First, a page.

"Optimistic" about Bilateral Relationship: U.S. Senator Daines



"Optimistic" about Bilateral Relationship: U.S. Senator Daines


IN April this year, days after President Xi Jinping and President Donald Trump met at Mar-a-Lago, Florida, U.S. Senator Steve Daines led a U.S. Congressional delegation visit to Beijing and held discussions on bilateral trade with Chinese Premier Li Keqiang and talked about legislative organizational exchange with Zhang Dejiang, Chairman of the Standing Committee of China's National People's Congress.


Having spent six years working in Guangzhou, a southern Chinese city, from 1992, Senator Daines is a keen China watcher and an active advocator of stronger bilateral relations. China Today interviewed Senator Daines via email about his opinions and observation on China's latest development, the milestone 19th CPC National Congress, U.S.-China relations, as well as hotspot international issues.


China Today: What is your takeaway/opinion about the 19th National Congress of the Communist Party of China that just concluded? How do you see U.S.-China relations?

Daines: The 19th CPC National Congress certainly cemented Xi Jinping's significant impact on China, as evidenced by the Party constitution having been amended to enshrine his name and his guiding thoughts. On U.S.-China relations, I am optimistic that the relationship will improve as our countries continue to focus on deepening our people-to-people interactions. During my recent congressional delegations I led to China, I've heard from many American companies about the increasing uncertainty related to doing business in China. For China to continue to grow economic opportunities with U.S. businesses, it will be particularly important that its regulations and requirements are transparent, fair, and rules-based.


China Today: What are your thoughts about China's development and where do you see China in the next five or 10 years?


Daines: China's development in recent decades truly is impressive. It has contributed to the global economy and helped raise living standards of the Chinese people. It is difficult to say where China will be five or 10 years from now, though I am optimistic about China's economic future. I trust that China's leaders will work thoughtfully in charting China's development path forward.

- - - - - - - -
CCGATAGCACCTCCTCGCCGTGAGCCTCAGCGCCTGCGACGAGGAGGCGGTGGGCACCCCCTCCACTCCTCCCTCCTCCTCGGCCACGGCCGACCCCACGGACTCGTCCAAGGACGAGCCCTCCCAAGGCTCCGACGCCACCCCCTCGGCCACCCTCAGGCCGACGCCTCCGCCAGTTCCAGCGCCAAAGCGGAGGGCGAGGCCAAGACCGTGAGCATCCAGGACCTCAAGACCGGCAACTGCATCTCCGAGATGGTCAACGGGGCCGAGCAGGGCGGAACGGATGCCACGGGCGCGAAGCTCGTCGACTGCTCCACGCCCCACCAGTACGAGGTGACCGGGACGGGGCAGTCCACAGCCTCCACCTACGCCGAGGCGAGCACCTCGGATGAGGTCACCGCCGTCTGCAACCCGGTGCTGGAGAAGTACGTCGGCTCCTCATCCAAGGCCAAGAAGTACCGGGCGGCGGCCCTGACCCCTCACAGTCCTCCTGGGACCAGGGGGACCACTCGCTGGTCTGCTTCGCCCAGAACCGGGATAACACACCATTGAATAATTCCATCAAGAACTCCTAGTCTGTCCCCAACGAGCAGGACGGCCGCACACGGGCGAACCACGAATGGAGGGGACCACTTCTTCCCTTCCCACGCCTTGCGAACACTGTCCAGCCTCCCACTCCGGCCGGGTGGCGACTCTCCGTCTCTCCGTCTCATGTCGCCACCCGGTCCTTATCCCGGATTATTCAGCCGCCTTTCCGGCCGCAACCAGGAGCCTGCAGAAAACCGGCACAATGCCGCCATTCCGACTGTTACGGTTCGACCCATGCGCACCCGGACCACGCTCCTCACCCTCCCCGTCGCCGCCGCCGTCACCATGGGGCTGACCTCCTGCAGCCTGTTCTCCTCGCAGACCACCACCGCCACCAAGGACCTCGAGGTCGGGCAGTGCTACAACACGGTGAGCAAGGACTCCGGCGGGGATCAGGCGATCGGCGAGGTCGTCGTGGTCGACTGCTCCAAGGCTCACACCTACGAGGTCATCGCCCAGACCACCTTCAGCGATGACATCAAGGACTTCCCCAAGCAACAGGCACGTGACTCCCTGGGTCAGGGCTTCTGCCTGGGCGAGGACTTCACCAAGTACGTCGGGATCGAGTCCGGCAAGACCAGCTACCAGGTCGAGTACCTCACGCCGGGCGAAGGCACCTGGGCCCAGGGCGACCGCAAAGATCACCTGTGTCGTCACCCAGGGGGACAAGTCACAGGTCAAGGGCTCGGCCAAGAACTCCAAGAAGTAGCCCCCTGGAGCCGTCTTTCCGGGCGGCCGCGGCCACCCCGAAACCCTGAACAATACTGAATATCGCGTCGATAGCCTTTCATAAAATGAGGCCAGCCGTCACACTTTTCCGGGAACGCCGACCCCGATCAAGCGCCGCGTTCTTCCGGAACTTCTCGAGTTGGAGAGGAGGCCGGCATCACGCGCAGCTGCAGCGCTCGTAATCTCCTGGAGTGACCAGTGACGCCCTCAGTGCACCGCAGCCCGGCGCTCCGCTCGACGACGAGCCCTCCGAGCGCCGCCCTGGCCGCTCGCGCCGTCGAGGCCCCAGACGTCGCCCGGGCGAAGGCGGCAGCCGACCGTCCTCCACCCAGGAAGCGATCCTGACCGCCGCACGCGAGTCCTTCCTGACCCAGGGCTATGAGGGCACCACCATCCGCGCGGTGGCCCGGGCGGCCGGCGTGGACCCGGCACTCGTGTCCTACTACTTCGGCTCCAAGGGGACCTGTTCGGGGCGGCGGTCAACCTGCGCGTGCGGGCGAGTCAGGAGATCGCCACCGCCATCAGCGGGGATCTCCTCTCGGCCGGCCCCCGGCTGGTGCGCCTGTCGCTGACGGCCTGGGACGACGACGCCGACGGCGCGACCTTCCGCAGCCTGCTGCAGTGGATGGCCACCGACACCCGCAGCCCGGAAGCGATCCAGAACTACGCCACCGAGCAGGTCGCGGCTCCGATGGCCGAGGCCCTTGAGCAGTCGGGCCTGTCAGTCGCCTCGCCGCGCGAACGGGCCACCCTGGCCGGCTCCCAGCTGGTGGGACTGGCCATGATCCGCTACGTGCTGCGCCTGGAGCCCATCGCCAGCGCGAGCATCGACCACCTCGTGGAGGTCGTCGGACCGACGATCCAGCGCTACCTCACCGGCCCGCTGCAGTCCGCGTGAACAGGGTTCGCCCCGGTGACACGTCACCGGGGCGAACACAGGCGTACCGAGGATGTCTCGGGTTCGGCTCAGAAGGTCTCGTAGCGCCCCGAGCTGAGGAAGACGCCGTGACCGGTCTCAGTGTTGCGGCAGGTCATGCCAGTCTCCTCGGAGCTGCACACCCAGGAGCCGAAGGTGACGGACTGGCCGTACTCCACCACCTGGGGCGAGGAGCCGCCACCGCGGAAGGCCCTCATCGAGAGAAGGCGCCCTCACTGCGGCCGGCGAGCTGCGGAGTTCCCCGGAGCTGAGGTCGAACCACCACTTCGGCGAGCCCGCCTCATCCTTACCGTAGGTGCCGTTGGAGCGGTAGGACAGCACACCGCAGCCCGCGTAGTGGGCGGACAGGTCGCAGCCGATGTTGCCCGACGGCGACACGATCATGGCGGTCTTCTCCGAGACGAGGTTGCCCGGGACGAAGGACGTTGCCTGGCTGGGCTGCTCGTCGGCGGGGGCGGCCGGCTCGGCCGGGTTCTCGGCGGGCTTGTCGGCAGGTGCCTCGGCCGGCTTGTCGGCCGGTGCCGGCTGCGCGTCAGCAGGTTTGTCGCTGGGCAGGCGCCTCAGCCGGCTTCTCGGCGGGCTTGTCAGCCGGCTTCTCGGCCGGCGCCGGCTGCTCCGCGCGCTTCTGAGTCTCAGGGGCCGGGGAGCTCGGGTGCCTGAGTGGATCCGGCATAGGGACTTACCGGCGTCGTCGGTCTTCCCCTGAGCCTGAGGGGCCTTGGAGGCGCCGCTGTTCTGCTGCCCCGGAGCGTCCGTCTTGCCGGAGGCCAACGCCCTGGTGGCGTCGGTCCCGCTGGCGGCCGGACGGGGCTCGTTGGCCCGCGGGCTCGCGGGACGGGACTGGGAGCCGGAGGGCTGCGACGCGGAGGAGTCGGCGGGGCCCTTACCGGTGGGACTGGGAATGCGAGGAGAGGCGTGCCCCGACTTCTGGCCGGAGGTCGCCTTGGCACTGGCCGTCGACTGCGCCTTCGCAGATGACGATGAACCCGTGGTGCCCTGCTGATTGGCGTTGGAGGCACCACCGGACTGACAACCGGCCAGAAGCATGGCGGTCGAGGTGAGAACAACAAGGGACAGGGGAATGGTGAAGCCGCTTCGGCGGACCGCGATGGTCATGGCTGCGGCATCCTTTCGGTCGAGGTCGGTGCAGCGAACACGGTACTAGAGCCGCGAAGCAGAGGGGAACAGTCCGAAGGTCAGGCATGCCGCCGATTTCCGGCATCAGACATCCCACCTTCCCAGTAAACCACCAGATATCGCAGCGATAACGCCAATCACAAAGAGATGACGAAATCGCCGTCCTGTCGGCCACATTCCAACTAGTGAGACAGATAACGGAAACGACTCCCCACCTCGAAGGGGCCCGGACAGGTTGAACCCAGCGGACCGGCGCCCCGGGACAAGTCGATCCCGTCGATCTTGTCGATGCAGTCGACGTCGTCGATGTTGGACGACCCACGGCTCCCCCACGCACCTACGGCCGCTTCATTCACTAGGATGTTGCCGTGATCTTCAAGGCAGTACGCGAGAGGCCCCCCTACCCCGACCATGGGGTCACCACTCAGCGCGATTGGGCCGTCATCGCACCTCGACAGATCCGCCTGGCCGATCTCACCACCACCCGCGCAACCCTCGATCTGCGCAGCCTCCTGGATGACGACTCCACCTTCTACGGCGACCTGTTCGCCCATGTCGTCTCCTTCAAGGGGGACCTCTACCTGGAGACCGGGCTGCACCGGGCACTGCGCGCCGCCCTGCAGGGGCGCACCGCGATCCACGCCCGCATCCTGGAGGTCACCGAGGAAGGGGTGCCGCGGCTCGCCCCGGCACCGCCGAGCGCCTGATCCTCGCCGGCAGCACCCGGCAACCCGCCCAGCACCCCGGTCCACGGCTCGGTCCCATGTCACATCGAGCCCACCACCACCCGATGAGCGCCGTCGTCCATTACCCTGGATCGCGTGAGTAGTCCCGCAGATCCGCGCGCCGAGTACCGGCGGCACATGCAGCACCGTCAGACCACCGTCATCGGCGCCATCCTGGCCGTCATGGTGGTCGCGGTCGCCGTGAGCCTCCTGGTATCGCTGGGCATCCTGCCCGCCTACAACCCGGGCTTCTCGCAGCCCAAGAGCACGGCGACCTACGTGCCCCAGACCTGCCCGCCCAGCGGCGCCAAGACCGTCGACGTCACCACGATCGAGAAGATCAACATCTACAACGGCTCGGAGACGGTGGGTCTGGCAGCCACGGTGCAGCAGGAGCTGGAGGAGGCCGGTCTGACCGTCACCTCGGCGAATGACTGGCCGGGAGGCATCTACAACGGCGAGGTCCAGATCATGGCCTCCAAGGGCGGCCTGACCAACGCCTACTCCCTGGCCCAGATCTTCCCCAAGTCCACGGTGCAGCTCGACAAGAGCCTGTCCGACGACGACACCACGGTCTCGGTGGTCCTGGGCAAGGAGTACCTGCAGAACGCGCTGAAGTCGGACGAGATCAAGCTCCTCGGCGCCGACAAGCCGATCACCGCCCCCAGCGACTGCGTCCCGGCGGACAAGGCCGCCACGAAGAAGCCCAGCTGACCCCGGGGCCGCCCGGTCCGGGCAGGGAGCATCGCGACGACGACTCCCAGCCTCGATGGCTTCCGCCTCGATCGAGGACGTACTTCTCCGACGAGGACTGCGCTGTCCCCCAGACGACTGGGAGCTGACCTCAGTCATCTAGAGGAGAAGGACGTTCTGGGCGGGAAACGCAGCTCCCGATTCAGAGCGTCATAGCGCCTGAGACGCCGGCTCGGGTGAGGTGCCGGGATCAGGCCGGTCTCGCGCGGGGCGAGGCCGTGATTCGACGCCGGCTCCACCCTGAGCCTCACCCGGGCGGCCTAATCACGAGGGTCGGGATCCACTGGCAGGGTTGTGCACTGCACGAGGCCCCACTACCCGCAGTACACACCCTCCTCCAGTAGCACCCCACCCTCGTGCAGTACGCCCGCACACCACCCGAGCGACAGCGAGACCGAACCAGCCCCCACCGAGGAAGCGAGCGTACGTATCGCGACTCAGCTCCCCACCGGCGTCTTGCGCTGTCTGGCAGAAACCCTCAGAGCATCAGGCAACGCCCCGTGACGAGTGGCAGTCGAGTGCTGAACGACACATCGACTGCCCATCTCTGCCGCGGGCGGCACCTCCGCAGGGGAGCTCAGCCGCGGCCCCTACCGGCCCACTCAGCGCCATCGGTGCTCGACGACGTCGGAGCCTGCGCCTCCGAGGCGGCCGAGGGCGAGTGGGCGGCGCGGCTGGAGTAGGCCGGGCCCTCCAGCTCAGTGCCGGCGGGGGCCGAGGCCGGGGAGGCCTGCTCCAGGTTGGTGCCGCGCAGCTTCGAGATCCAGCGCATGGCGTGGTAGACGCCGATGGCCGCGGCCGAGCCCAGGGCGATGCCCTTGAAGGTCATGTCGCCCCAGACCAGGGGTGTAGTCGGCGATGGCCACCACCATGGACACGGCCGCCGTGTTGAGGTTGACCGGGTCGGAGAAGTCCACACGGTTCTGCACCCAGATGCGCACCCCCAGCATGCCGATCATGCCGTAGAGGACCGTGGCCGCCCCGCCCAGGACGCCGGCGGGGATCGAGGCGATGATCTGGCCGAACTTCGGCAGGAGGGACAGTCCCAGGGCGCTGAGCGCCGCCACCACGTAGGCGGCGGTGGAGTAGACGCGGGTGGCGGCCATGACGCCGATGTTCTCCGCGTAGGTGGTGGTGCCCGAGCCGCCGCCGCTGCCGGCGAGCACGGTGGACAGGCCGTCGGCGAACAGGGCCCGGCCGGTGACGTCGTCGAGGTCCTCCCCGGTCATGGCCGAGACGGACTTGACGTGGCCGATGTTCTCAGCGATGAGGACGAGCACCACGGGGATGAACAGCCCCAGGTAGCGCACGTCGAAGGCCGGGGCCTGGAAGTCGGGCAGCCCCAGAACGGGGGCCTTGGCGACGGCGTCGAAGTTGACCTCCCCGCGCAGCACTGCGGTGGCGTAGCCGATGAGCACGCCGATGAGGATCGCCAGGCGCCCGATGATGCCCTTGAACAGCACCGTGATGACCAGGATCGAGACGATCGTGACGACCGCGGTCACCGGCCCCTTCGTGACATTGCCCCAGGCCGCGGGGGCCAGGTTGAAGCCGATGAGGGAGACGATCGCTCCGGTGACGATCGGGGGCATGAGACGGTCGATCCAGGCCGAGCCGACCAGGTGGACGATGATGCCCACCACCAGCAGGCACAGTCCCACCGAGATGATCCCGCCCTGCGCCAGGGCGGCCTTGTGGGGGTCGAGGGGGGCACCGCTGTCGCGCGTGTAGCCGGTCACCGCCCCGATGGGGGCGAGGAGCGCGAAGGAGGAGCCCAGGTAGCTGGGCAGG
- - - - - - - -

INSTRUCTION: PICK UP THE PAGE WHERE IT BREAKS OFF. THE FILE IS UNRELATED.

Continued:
China Today: President Xi Jinping has proposed the notion of "building a community of shared future for mankind". How do you interpret it? What role will the U.S. play in this?


Daines: I interpret President Xi's statement as a signal of China's increased self-confidence on the international stage and an increased willingness to shoulder the burden in addressing common problems. For example, North Korea's nuclear and missile programs remain a key area where the United States is seeking Chinese cooperation in order to avoid a conflict that could easily kill millions of innocent people. North Korea aside, there are other issues that China is involved in that are beneficial to the international community. For example, over the years, China has stepped up its role in international peacekeeping and humanitarian assistance and disaster relief activities. On the role of the United States, I believe that will largely depending on where its goals align with China's goals – which is why it is important for our two countries to have constant dialogue at all levels. Currently, I would like to see China step up efforts against the production of illicit drugs, especially fentanyl that killed about 20,000 Americans last year.